Whatever happened to accountability?

If you remember the events that brought about the 2006 federal election then you will recall the Conservatives got elected on the issue of accountability.  They used the sponsorship scandal as a weapon and promised Canadians they would usher in a new age of transparency and openness.  This must have been said with fingers firmly crossed because 8 years on every measure that is said to create more accountability has resulted in less. 

The latest in this line of new-speak accomplishments is the report from the Ethics Committee on conflict of interest guidelines.  Instead of creating clear and understandable guidelines to ensure that public office holders are not using their position for their own benefit or that of their friends and family, the new guidelines make sure the Ethics Commissioner oversees the work of all federal employees.   This includes every civil servant and expands the scope of that job to the point that it cannot be done – which helps protect corrupt office holders who will have more opportunity to go about their dirty business undetected.

It goes well beyond the idea of protecting Canadians against conflict of interest and into the territory of protecting elected official like Cabinet Ministers who control huge budgets against the Ethic Commissioner.  The 2006 promise of accountability included measures that would give the Ethics Commissioner the power to fine violators, to enshrine the conflict of interest guidelines into law, to allow members of the public (not just politicians) to make complaints to the commissioner and to make part-time or non-remunerated advisors to ministers subject to the act – none of this has happened.

Instead of those lofty notions, people who clean the lobby in a federal building will now be subject to the guidelines.  In addition to that we have measures to protect the identity of Ministers who are actually under investigation.  It should also be noted that no witnesses at committee proposed these changes to the guidelines.  This is entirely a government wish-list that was pushed through by virtue of majority domination.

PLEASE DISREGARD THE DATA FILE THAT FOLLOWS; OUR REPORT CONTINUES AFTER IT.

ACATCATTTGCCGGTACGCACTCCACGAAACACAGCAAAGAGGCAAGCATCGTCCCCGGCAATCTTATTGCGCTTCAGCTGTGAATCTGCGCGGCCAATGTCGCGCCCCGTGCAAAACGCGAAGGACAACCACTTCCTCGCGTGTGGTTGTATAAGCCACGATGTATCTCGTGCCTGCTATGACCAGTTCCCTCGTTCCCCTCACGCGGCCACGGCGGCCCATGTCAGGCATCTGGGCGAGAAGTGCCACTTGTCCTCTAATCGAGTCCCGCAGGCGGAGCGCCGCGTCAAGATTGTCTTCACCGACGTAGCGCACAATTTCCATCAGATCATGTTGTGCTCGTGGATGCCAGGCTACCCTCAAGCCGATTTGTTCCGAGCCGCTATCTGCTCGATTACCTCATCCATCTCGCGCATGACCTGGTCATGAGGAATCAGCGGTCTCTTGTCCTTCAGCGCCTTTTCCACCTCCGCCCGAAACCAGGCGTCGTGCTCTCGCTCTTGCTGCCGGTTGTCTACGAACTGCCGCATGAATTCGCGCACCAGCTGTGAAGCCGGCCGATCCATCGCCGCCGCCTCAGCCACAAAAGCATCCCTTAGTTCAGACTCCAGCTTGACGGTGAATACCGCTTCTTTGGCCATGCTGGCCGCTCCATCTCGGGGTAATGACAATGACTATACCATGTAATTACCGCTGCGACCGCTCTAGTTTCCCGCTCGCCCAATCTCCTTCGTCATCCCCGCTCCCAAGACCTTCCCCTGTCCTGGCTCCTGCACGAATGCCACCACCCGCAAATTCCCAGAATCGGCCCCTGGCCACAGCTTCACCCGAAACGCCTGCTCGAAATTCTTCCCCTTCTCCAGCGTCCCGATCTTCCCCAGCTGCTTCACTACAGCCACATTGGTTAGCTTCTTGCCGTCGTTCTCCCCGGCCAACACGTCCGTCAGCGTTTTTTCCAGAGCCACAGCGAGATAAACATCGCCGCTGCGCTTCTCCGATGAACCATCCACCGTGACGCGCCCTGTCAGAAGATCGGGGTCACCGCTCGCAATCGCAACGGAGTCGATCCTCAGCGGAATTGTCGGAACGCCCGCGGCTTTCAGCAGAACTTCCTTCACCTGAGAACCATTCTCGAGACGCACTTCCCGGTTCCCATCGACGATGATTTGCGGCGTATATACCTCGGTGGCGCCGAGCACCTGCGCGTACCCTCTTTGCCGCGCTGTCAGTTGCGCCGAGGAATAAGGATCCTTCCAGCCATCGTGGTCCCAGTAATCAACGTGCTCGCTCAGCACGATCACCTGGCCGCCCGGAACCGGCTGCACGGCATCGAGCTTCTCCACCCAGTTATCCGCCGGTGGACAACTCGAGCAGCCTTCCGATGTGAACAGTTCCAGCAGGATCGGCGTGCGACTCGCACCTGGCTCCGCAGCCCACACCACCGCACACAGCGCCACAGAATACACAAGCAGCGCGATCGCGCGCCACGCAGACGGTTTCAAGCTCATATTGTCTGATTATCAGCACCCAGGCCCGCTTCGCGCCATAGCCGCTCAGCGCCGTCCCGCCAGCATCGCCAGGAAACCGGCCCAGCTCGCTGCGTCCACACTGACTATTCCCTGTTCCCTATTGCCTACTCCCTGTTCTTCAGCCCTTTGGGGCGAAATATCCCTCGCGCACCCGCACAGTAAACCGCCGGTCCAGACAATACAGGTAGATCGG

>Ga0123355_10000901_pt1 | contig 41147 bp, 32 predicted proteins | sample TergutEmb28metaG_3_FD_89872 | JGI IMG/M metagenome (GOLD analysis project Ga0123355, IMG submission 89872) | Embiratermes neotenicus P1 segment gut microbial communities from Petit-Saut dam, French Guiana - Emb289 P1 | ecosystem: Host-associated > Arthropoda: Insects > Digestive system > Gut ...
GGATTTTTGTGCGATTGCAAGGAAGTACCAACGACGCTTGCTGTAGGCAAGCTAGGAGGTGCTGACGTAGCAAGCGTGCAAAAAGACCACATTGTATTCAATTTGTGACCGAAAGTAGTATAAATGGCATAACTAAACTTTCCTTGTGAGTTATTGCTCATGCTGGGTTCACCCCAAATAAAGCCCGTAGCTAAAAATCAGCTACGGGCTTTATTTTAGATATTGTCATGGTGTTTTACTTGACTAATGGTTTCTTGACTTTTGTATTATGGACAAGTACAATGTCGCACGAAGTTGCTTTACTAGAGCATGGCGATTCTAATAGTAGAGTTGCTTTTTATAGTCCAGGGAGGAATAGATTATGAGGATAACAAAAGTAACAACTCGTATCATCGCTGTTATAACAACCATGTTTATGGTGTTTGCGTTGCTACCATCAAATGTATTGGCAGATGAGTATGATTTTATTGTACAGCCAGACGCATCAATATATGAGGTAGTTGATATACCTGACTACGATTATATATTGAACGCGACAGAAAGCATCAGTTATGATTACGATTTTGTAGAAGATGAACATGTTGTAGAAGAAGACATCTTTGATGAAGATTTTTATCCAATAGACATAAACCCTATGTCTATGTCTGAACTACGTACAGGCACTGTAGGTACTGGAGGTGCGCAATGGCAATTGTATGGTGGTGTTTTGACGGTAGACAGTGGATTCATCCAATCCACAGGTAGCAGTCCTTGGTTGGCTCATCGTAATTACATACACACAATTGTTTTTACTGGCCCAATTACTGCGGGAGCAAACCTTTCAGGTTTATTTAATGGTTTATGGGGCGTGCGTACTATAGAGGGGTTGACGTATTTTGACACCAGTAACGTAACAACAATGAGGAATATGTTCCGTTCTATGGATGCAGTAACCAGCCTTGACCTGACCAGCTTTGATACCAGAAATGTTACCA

Gone are the days that committees could be counted on to do the heavy lifting for parliament.  It was said that although the chamber could appear to be a partisan mess, the committees were where sleeves were rolled up, petty differences set aside, while some common good was served.  That notion and those outcomes have been replaced by side-show antics and committees are now a place where democracy rarely happens.  By using their majority to go ‘in-camera’ the Conservatives are gaming every aspect of committees and then telling Canadians with a straight face that this is what they voted for.

This is also why they are so desperate to make the next election about foreign affairs.  They have failed so miserably on the few items that were supposed to be their strengths.  Ethics, accountability, and the economy - none of which are anywhere near high water marks for Canada.    Remember the ads with the honking car that promised accountability and an end to scandal?  Those promises melted like the snow in those ads and are just a memory now.   More proof of that was seen this week when the government voted down an NDP motion to make Question Period less of a spectacle and a little more accountable. They wanted no part of it.